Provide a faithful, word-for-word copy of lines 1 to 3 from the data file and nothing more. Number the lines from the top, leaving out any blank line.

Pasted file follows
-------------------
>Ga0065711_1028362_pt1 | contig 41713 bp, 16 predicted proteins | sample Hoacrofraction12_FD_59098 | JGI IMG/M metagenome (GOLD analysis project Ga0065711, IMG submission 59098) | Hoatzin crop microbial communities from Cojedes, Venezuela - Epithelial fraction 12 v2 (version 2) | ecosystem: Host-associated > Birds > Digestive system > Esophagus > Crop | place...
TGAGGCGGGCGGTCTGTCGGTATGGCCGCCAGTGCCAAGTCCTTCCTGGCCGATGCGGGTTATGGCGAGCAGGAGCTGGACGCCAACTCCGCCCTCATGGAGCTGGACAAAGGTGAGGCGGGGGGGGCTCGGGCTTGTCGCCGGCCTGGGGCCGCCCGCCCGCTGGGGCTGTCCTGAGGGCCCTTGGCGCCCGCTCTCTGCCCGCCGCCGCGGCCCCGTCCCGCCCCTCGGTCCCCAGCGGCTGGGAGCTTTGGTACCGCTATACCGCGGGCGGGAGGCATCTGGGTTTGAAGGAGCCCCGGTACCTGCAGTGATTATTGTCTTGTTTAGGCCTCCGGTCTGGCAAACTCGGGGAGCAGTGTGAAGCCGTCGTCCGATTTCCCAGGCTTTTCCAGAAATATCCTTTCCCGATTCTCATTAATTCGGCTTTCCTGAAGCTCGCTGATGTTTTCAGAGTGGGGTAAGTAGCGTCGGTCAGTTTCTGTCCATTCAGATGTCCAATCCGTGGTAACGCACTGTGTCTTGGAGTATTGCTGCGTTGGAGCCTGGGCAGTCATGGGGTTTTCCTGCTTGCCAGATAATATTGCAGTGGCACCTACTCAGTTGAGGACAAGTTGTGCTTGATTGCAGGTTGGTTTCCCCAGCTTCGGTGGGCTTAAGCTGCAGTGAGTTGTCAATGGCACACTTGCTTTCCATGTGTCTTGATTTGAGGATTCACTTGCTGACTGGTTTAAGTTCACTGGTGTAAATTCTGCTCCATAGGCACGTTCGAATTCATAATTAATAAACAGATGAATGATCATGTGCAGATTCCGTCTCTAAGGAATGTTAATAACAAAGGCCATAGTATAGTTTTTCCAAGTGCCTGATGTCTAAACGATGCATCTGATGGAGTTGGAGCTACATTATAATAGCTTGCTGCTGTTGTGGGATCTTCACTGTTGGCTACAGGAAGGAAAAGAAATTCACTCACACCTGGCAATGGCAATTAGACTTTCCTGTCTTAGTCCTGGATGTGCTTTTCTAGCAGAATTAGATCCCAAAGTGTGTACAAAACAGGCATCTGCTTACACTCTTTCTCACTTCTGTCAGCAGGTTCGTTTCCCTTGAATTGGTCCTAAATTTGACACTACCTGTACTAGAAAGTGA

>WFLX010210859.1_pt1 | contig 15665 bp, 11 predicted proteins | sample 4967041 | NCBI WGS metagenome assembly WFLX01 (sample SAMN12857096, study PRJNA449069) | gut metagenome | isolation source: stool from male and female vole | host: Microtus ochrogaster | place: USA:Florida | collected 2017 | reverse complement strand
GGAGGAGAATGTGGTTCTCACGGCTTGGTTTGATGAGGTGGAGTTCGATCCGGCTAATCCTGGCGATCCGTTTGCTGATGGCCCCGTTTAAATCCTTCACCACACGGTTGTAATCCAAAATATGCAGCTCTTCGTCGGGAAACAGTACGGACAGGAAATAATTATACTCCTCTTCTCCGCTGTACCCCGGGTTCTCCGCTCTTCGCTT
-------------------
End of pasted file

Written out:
>Ga0065711_1028362_pt1 | contig 41713 bp, 16 predicted proteins | sample Hoacrofraction12_FD_59098 | JGI IMG/M metagenome (GOLD analysis project Ga0065711, IMG submission 59098) | Hoatzin crop microbial communities from Cojedes, Venezuela - Epithelial fraction 12 v2 (version 2) | ecosystem: Host-associated > Birds > Digestive system > Esophagus > Crop | place...
TGAGGCGGGCGGTCTGTCGGTATGGCCGCCAGTGCCAAGTCCTTCCTGGCCGATGCGGGTTATGGCGAGCAGGAGCTGGACGCCAACTCCGCCCTCATGGAGCTGGACAAAGGTGAGGCGGGGGGGGCTCGGGCTTGTCGCCGGCCTGGGGCCGCCCGCCCGCTGGGGCTGTCCTGAGGGCCCTTGGCGCCCGCTCTCTGCCCGCCGCCGCGGCCCCGTCCCGCCCCTCGGTCCCCAGCGGCTGGGAGCTTTGGTACCGCTATACCGCGGGCGGGAGGCATCTGGGTTTGAAGGAGCCCCGGTACCTGCAGTGATTATTGTCTTGTTTAGGCCTCCGGTCTGGCAAACTCGGGGAGCAGTGTGAAGCCGTCGTCCGATTTCCCAGGCTTTTCCAGAAATATCCTTTCCCGATTCTCATTAATTCGGCTTTCCTGAAGCTCGCTGATGTTTTCAGAGTGGGGTAAGTAGCGTCGGTCAGTTTCTGTCCATTCAGATGTCCAATCCGTGGTAACGCACTGTGTCTTGGAGTATTGCTGCGTTGGAGCCTGGGCAGTCATGGGGTTTTCCTGCTTGCCAGATAATATTGCAGTGGCACCTACTCAGTTGAGGACAAGTTGTGCTTGATTGCAGGTTGGTTTCCCCAGCTTCGGTGGGCTTAAGCTGCAGTGAGTTGTCAATGGCACACTTGCTTTCCATGTGTCTTGATTTGAGGATTCACTTGCTGACTGGTTTAAGTTCACTGGTGTAAATTCTGCTCCATAGGCACGTTCGAATTCATAATTAATAAACAGATGAATGATCATGTGCAGATTCCGTCTCTAAGGAATGTTAATAACAAAGGCCATAGTATAGTTTTTCCAAGTGCCTGATGTCTAAACGATGCATCTGATGGAGTTGGAGCTACATTATAATAGCTTGCTGCTGTTGTGGGATCTTCACTGTTGGCTACAGGAAGGAAAAGAAATTCACTCACACCTGGCAATGGCAATTAGACTTTCCTGTCTTAGTCCTGGATGTGCTTTTCTAGCAGAATTAGATCCCAAAGTGTGTACAAAACAGGCATCTGCTTACACTCTTTCTCACTTCTGTCAGCAGGTTCGTTTCCCTTGAATTGGTCCTAAATTTGACACTACCTGTACTAGAAAGTGA

>WFLX010210859.1_pt1 | contig 15665 bp, 11 predicted proteins | sample 4967041 | NCBI WGS metagenome assembly WFLX01 (sample SAMN12857096, study PRJNA449069) | gut metagenome | isolation source: stool from male and female vole | host: Microtus ochrogaster | place: USA:Florida | collected 2017 | reverse complement strand